Some saw the move back to monohulls for the 2021 America's Cup as a shift of emphasis from high-tech to more traditional sailing.
But the foils put paid to that. Sitting out of the water, the 2021 boats will be able to hit up to 50 knots - or 92.6km/h in land-lubbing terms.
The 75-foot foiling monohulls will need a lot of tech in their design process, and operation - or, quite simply, somebody's going to get hurt.
"The G-forces in the tight turns will be phenomenal," Emirates Team NZ design head Dan Bernasconi says.
"So a big part of the design process is the structural design, which goes hand-in-hand with the fluid dynamics design, and both of those are computationally-based."
And so it is that tech company HP has signed on as an official sponsor for Emirates Team New Zealand.
The multinational has supported Team NZ before - but was an official supplier in Bermuda - but this time it's both cash and kind and it'll be the first time HP gets its logo on the boat as it upgrades to official sponsor.
HP NZ managing director Grant Hopkins won't put an exact figure on the deal, but says it runs to the "single-digit millions".
Speaking to the Herald ahead of today's announcement, Bernasconi said designing America's Cup boats used to rely to a large degree on intuition, plus real-world tests.
But now the days of creating a physical model then putting it through its paces in a wind tunnel or drag tank are gone. Design has gone all-digital. Cue a bank of HP workstations and servers.
Bernasconi showed the Herald some prototype "honeycomb" for AC75's hull created by an HP 3D printer, using nylon.
The honeycomb - of which no photos are allowed - is not currently part of Team NZ's construction plan but Bernasconi says it shows where things are heading.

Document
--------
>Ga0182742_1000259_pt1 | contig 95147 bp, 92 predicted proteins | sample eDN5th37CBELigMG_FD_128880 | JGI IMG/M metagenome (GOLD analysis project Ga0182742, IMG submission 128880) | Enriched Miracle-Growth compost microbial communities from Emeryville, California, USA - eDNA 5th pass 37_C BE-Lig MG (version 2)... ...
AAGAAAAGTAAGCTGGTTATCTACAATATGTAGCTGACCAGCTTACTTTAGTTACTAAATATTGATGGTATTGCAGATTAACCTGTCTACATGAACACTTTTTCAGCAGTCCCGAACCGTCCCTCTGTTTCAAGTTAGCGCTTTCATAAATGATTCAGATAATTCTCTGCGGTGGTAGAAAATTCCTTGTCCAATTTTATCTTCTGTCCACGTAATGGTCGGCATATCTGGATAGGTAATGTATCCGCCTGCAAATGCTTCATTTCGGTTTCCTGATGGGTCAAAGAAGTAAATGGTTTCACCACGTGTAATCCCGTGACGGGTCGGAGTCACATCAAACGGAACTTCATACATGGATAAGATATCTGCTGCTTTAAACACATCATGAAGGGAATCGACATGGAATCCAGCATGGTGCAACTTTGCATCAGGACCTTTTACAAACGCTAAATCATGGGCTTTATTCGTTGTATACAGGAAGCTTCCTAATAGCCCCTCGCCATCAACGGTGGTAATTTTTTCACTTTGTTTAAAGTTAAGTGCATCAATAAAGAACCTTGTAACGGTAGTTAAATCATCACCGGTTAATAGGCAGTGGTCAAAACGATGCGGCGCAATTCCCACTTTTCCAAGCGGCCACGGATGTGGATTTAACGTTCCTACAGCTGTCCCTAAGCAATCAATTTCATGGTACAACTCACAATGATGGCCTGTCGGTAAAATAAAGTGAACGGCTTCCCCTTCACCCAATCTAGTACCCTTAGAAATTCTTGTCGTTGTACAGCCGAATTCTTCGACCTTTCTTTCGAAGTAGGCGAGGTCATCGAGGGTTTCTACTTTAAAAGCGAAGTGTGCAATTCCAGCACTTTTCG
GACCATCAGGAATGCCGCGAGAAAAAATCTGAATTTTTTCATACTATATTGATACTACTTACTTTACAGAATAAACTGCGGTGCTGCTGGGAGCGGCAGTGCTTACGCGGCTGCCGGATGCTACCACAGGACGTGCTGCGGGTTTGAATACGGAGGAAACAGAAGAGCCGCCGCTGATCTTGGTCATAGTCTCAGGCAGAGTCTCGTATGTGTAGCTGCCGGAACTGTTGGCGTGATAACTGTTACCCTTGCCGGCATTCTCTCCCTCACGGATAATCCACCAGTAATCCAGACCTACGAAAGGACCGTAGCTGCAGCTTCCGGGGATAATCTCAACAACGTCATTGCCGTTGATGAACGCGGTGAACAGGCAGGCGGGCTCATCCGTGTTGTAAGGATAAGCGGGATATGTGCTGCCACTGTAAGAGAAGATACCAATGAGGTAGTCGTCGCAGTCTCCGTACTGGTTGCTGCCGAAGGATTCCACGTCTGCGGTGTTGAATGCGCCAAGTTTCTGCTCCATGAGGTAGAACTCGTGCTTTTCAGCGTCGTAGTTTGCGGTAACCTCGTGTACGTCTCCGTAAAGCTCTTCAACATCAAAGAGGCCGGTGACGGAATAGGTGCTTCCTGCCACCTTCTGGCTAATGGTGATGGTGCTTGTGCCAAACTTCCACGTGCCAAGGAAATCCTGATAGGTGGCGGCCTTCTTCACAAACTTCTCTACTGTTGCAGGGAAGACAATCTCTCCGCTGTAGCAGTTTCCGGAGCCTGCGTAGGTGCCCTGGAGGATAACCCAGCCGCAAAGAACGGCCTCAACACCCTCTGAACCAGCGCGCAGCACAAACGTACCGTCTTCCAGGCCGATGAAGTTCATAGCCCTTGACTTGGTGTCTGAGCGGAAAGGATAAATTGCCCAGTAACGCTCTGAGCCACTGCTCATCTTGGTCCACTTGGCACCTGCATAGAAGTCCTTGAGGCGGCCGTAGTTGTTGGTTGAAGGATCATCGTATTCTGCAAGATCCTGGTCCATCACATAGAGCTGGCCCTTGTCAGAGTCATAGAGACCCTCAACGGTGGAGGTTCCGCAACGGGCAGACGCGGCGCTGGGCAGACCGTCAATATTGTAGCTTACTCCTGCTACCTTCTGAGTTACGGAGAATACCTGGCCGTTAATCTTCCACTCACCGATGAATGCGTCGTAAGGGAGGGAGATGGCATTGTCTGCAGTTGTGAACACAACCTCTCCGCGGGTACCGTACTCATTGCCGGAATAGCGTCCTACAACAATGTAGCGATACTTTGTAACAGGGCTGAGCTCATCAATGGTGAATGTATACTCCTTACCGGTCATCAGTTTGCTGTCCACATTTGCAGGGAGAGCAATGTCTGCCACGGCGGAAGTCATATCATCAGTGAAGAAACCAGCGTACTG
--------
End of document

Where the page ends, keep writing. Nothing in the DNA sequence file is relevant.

The honeycomb sits between two sheets of carbon fibre, and the 3D-printed nylon prototype is lighter than traditional materials like aluminium of kevlar and can be moulded to the shape of the hull in areas with intricate geometries, the lead designer says.
Bernasconi adds that an HP 3D printer is also being used to create test versions of mechanical components for controlling the boat's sail. It's a quick, easy way of making prototypes, and could end up being used for the real thing.
Hopkins says HP's Jet Fusion 3D 4200 printer - the model employed by Team NZ - is also being used by North Canterbury motor racing specialist Rodin Cars, and Australian-based iOrthotics, which develop custom-made orthotic devices for podiatrists.
We're not talking a $300 consumer 3D model, incidentally, the JetFusion line begins at around $295,000 - though it's billed as 50 per cent cheaper than more traditional industrial design alternatives, and faster.
Paying the bills
HP will also work on signage for sails - necessary to pay the bills, though Bernasconi notes that other teams can do without logos (however lightweight) full-stop because of their billionaire backers.
"We're the only team that's really commercially funded. The other big teams have a much higher percentage of private funding so don't rely on as much branding or sponsorship," Bernasconi says.
"The engineers are always debating the amount of branding on the boat, because everything has a weight, but we understand who's paying the bills," he adds.
HP's logo will be on the foil, where it won't be affecting this aerodynamically. Hopkins says it was chosen because it was the most high-tech component.
How is Team NZ tracking overall?
"We're well into construction of our first AC75 yacht at our own yard," Bernasconi says.
"And that's going very well. No major hiccups.
"The bottleneck at the moment is the supply of the foil arms.
"There are a few components that, for cost-saving reasons, will be standard-supplied for all teams - and the foil arms are being designed by Luna Rossa and built by a yard in Italy.
"We're expecting those foil arms to be complete around July. And as soon as we have those in New Zealand, we'll be able to go sailing."